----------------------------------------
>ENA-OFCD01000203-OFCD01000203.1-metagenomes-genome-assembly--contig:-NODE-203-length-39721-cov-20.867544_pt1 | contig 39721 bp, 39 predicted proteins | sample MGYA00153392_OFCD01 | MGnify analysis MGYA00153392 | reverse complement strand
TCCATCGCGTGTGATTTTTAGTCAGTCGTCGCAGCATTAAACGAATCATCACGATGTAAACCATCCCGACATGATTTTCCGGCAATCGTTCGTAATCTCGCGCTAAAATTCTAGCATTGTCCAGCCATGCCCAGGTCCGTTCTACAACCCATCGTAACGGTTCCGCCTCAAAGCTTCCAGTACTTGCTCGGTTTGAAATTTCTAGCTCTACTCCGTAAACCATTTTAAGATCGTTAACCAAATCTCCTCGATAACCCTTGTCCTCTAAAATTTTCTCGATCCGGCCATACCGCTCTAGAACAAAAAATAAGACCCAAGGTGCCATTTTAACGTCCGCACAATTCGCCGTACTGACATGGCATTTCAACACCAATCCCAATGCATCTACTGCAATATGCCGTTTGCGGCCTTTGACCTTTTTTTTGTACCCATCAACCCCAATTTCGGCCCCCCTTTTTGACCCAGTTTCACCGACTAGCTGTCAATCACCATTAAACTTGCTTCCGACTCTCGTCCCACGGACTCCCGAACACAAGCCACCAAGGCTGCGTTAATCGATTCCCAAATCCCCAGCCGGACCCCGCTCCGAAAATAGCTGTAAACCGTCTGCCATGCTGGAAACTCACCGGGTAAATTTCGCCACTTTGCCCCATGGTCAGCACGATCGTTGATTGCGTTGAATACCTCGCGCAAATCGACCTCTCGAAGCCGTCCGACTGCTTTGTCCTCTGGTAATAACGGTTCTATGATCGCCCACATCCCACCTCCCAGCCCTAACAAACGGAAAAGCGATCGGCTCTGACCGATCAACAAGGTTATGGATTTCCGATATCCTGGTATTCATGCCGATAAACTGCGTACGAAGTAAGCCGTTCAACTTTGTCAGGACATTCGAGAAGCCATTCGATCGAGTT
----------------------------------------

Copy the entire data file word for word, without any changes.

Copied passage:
>ENA-OFCD01000203-OFCD01000203.1-metagenomes-genome-assembly--contig:-NODE-203-length-39721-cov-20.867544_pt1 | contig 39721 bp, 39 predicted proteins | sample MGYA00153392_OFCD01 | MGnify analysis MGYA00153392 | reverse complement strand
TCCATCGCGTGTGATTTTTAGTCAGTCGTCGCAGCATTAAACGAATCATCACGATGTAAACCATCCCGACATGATTTTCCGGCAATCGTTCGTAATCTCGCGCTAAAATTCTAGCATTGTCCAGCCATGCCCAGGTCCGTTCTACAACCCATCGTAACGGTTCCGCCTCAAAGCTTCCAGTACTTGCTCGGTTTGAAATTTCTAGCTCTACTCCGTAAACCATTTTAAGATCGTTAACCAAATCTCCTCGATAACCCTTGTCCTCTAAAATTTTCTCGATCCGGCCATACCGCTCTAGAACAAAAAATAAGACCCAAGGTGCCATTTTAACGTCCGCACAATTCGCCGTACTGACATGGCATTTCAACACCAATCCCAATGCATCTACTGCAATATGCCGTTTGCGGCCTTTGACCTTTTTTTTGTACCCATCAACCCCAATTTCGGCCCCCCTTTTTGACCCAGTTTCACCGACTAGCTGTCAATCACCATTAAACTTGCTTCCGACTCTCGTCCCACGGACTCCCGAACACAAGCCACCAAGGCTGCGTTAATCGATTCCCAAATCCCCAGCCGGACCCCGCTCCGAAAATAGCTGTAAACCGTCTGCCATGCTGGAAACTCACCGGGTAAATTTCGCCACTTTGCCCCATGGTCAGCACGATCGTTGATTGCGTTGAATACCTCGCGCAAATCGACCTCTCGAAGCCGTCCGACTGCTTTGTCCTCTGGTAATAACGGTTCTATGATCGCCCACATCCCACCTCCCAGCCCTAACAAACGGAAAAGCGATCGGCTCTGACCGATCAACAAGGTTATGGATTTCCGATATCCTGGTATTCATGCCGATAAACTGCGTACGAAGTAAGCCGTTCAACTTTGTCAGGACATTCGAGAAGCCATTCGATCGAGTT